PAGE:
Morning is the time I sit in my chair, watch the sun come up over the neighbor’s roof and turn my thoughts to what’s unseen, if that makes sense. My faith. I read, I ponder, I pray. I start every day with a devotion and several chapters of the Bible. I’d say it’s my coffee to get me going but I need that too.

This morning as I read, the message is clear. It appears three different times in three different places: It’s simple — what we think influences how we live. Then I’m distracted again as Todd starts making the bed. I could get up and help but I read on. I jot down the words …*think love, and love surrounds you and those you think about. Think ill-will and thoughts of ill-will surround you and those you think about. Is it that simple?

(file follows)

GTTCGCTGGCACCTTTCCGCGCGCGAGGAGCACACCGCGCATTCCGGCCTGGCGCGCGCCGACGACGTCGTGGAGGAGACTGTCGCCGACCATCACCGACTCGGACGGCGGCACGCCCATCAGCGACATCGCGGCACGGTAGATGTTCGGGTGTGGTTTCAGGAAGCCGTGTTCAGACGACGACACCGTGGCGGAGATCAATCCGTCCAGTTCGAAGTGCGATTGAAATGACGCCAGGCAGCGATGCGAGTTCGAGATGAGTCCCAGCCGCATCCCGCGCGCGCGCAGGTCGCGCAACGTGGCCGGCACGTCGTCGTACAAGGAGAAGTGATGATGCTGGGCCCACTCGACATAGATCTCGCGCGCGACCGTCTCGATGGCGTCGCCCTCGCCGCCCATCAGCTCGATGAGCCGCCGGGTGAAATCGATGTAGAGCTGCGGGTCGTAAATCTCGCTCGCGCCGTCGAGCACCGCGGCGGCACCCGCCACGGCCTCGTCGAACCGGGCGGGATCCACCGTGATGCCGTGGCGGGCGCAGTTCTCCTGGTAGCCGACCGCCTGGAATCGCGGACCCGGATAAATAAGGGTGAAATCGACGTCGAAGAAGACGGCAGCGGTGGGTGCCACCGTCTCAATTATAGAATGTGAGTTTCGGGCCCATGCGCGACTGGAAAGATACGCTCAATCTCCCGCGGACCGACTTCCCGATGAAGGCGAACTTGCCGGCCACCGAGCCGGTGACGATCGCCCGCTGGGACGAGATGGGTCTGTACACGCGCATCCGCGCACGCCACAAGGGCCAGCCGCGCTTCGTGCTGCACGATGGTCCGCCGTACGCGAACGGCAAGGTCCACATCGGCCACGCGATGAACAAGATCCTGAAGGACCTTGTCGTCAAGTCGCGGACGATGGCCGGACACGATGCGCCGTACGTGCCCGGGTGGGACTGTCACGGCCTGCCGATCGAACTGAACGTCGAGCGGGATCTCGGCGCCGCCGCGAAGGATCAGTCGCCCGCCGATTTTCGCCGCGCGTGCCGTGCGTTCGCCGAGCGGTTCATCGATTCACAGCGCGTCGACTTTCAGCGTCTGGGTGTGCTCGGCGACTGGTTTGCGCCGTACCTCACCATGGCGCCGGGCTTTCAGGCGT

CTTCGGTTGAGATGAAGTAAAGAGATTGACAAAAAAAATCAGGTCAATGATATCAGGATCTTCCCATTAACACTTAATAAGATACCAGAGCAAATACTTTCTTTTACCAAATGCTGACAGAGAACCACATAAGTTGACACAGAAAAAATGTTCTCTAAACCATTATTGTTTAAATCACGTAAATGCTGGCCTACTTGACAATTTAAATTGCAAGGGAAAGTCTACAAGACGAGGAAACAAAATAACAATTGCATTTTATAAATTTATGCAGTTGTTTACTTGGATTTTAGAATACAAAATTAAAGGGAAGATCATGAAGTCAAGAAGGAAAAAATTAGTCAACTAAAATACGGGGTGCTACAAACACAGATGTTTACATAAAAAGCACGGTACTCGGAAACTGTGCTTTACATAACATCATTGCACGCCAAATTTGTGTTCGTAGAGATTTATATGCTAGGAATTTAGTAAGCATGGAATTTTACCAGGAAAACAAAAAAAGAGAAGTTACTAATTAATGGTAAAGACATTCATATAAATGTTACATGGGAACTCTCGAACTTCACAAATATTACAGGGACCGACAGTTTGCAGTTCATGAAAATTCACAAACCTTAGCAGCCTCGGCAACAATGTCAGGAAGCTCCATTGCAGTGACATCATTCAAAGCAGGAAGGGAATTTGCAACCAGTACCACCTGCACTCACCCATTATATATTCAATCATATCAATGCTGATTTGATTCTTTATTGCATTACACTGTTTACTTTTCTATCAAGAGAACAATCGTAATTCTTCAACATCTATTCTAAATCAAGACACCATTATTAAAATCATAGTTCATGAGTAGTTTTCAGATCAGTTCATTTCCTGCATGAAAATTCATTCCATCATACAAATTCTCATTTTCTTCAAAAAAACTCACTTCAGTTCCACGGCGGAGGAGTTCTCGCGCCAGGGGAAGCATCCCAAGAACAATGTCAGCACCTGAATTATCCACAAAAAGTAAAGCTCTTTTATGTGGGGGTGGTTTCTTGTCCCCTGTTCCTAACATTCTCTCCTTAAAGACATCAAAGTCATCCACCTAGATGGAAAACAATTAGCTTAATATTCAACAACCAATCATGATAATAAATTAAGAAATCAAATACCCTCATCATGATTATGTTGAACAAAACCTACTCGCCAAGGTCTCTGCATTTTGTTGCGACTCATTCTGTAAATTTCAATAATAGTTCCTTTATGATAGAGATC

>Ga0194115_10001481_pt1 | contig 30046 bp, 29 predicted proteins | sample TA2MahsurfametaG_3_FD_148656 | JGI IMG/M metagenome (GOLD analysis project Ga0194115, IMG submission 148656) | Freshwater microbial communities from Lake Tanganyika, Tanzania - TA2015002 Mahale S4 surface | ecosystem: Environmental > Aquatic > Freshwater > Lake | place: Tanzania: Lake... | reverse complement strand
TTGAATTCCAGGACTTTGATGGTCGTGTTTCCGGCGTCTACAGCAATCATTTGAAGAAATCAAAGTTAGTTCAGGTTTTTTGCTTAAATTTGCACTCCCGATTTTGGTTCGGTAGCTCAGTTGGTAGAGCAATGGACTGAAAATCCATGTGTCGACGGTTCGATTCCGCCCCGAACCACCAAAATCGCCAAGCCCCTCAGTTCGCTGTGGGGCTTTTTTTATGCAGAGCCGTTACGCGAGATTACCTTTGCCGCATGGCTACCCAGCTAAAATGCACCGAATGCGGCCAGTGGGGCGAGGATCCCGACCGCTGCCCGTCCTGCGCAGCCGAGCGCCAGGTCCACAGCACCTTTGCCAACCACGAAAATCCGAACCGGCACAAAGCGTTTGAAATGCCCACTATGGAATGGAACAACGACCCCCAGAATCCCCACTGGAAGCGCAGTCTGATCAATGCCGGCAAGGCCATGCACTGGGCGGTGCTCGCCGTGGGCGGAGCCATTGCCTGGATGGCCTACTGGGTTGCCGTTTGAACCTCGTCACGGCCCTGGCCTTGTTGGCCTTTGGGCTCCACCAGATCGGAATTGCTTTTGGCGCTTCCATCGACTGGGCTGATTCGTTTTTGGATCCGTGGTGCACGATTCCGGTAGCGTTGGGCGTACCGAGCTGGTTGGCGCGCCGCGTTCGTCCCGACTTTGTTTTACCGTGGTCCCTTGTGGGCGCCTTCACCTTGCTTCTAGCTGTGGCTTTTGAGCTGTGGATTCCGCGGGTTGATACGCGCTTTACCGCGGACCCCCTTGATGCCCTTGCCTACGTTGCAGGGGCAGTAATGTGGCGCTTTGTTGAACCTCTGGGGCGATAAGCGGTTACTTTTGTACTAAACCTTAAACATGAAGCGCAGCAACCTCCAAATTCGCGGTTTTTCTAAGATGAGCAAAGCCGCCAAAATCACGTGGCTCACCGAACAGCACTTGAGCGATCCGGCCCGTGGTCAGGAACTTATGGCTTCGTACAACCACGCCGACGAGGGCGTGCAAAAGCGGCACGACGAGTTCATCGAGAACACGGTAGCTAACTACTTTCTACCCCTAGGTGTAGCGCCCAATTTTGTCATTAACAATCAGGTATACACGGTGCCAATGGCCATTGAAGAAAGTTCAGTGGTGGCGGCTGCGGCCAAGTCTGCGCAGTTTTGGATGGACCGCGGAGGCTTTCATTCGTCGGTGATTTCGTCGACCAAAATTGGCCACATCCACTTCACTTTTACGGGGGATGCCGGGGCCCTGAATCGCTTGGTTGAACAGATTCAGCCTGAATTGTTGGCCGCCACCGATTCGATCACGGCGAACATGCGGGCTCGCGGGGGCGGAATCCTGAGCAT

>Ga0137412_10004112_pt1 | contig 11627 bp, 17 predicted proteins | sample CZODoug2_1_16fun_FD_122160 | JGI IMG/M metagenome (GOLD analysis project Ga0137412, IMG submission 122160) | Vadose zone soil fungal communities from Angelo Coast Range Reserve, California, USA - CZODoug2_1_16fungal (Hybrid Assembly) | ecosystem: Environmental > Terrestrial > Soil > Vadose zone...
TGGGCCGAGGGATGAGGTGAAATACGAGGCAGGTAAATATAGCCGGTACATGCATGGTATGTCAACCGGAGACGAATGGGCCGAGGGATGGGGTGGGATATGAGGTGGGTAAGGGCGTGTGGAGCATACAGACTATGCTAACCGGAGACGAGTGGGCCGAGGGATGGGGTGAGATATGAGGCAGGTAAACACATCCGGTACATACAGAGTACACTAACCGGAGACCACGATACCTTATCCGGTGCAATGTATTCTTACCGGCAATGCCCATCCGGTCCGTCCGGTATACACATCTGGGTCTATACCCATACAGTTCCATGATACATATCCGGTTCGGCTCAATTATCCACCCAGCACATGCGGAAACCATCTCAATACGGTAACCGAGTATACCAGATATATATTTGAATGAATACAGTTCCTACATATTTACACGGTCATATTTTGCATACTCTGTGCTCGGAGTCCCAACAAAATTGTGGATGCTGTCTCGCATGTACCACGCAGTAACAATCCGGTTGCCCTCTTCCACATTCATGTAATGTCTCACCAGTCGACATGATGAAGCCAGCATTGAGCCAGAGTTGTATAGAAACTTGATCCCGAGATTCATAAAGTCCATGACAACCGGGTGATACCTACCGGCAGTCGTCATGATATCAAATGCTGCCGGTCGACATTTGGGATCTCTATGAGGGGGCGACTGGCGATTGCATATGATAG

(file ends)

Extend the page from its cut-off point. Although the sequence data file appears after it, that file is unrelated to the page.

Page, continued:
“Did you notice that the bologna is all cut up in little pieces?” Todd asks. “I tried to take a slice out for Sam and it fell all apart. I couldn’t even get one to his mouth. It landed on his bandana and got stuck there. He wasn’t too happy about that.”

I listen to him talk about the bologna but stay with my thoughts. I think how easy it is to be discontent in life—to be critical of yourself and others, to make judgments. I spend so much time worrying about what I do, what I say, what I think. Low self-esteem, I suppose you’d call it. It’s just another form of self centeredness. Why is it that I can see the good in others but not in myself?

“I did it,” I answer. “I cut up the slices. Use a spoon. Take a scoop, put it in Sam’s bowl and mix it in with his food. That way he doesn’t snort it down in one gulp.” Bologna is Sam’s treat after his walk. He has wheat allergies. Is there wheat in bologna? I wonder.